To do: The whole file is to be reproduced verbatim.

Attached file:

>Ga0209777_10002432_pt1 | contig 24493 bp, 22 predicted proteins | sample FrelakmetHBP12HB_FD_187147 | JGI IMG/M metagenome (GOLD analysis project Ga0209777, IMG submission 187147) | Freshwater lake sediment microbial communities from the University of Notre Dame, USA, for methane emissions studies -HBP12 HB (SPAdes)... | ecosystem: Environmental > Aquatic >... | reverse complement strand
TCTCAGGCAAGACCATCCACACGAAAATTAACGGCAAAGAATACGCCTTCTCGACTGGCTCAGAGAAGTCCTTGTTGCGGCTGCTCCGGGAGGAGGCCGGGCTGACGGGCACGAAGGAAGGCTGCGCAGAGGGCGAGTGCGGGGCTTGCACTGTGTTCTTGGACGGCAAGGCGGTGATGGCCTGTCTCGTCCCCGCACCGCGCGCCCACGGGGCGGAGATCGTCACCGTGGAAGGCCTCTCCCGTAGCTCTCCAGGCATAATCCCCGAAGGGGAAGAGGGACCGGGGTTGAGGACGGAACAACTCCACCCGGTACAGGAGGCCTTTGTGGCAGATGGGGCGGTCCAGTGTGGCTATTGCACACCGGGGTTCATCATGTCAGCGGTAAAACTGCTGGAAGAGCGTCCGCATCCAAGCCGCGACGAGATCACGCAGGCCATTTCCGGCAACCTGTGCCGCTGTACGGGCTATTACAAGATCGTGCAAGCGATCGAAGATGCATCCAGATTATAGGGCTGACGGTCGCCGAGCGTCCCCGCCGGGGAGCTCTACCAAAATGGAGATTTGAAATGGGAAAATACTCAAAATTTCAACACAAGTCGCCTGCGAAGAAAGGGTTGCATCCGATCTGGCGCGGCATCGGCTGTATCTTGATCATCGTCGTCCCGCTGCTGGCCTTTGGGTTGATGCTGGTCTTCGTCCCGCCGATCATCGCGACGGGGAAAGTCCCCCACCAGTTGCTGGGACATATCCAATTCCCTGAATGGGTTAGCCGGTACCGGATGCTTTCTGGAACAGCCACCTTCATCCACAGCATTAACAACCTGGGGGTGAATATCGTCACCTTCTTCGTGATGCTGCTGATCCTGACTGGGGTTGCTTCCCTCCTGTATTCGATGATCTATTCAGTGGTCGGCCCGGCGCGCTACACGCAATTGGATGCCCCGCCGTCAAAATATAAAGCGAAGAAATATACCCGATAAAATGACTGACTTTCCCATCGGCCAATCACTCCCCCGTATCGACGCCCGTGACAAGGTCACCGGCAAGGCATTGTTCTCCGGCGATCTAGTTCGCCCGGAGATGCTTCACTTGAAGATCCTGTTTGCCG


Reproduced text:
>Ga0209777_10002432_pt1 | contig 24493 bp, 22 predicted proteins | sample FrelakmetHBP12HB_FD_187147 | JGI IMG/M metagenome (GOLD analysis project Ga0209777, IMG submission 187147) | Freshwater lake sediment microbial communities from the University of Notre Dame, USA, for methane emissions studies -HBP12 HB (SPAdes)... | ecosystem: Environmental > Aquatic >... | reverse complement strand
TCTCAGGCAAGACCATCCACACGAAAATTAACGGCAAAGAATACGCCTTCTCGACTGGCTCAGAGAAGTCCTTGTTGCGGCTGCTCCGGGAGGAGGCCGGGCTGACGGGCACGAAGGAAGGCTGCGCAGAGGGCGAGTGCGGGGCTTGCACTGTGTTCTTGGACGGCAAGGCGGTGATGGCCTGTCTCGTCCCCGCACCGCGCGCCCACGGGGCGGAGATCGTCACCGTGGAAGGCCTCTCCCGTAGCTCTCCAGGCATAATCCCCGAAGGGGAAGAGGGACCGGGGTTGAGGACGGAACAACTCCACCCGGTACAGGAGGCCTTTGTGGCAGATGGGGCGGTCCAGTGTGGCTATTGCACACCGGGGTTCATCATGTCAGCGGTAAAACTGCTGGAAGAGCGTCCGCATCCAAGCCGCGACGAGATCACGCAGGCCATTTCCGGCAACCTGTGCCGCTGTACGGGCTATTACAAGATCGTGCAAGCGATCGAAGATGCATCCAGATTATAGGGCTGACGGTCGCCGAGCGTCCCCGCCGGGGAGCTCTACCAAAATGGAGATTTGAAATGGGAAAATACTCAAAATTTCAACACAAGTCGCCTGCGAAGAAAGGGTTGCATCCGATCTGGCGCGGCATCGGCTGTATCTTGATCATCGTCGTCCCGCTGCTGGCCTTTGGGTTGATGCTGGTCTTCGTCCCGCCGATCATCGCGACGGGGAAAGTCCCCCACCAGTTGCTGGGACATATCCAATTCCCTGAATGGGTTAGCCGGTACCGGATGCTTTCTGGAACAGCCACCTTCATCCACAGCATTAACAACCTGGGGGTGAATATCGTCACCTTCTTCGTGATGCTGCTGATCCTGACTGGGGTTGCTTCCCTCCTGTATTCGATGATCTATTCAGTGGTCGGCCCGGCGCGCTACACGCAATTGGATGCCCCGCCGTCAAAATATAAAGCGAAGAAATATACCCGATAAAATGACTGACTTTCCCATCGGCCAATCACTCCCCCGTATCGACGCCCGTGACAAGGTCACCGGCAAGGCATTGTTCTCCGGCGATCTAGTTCGCCCGGAGATGCTTCACTTGAAGATCCTGTTTGCCG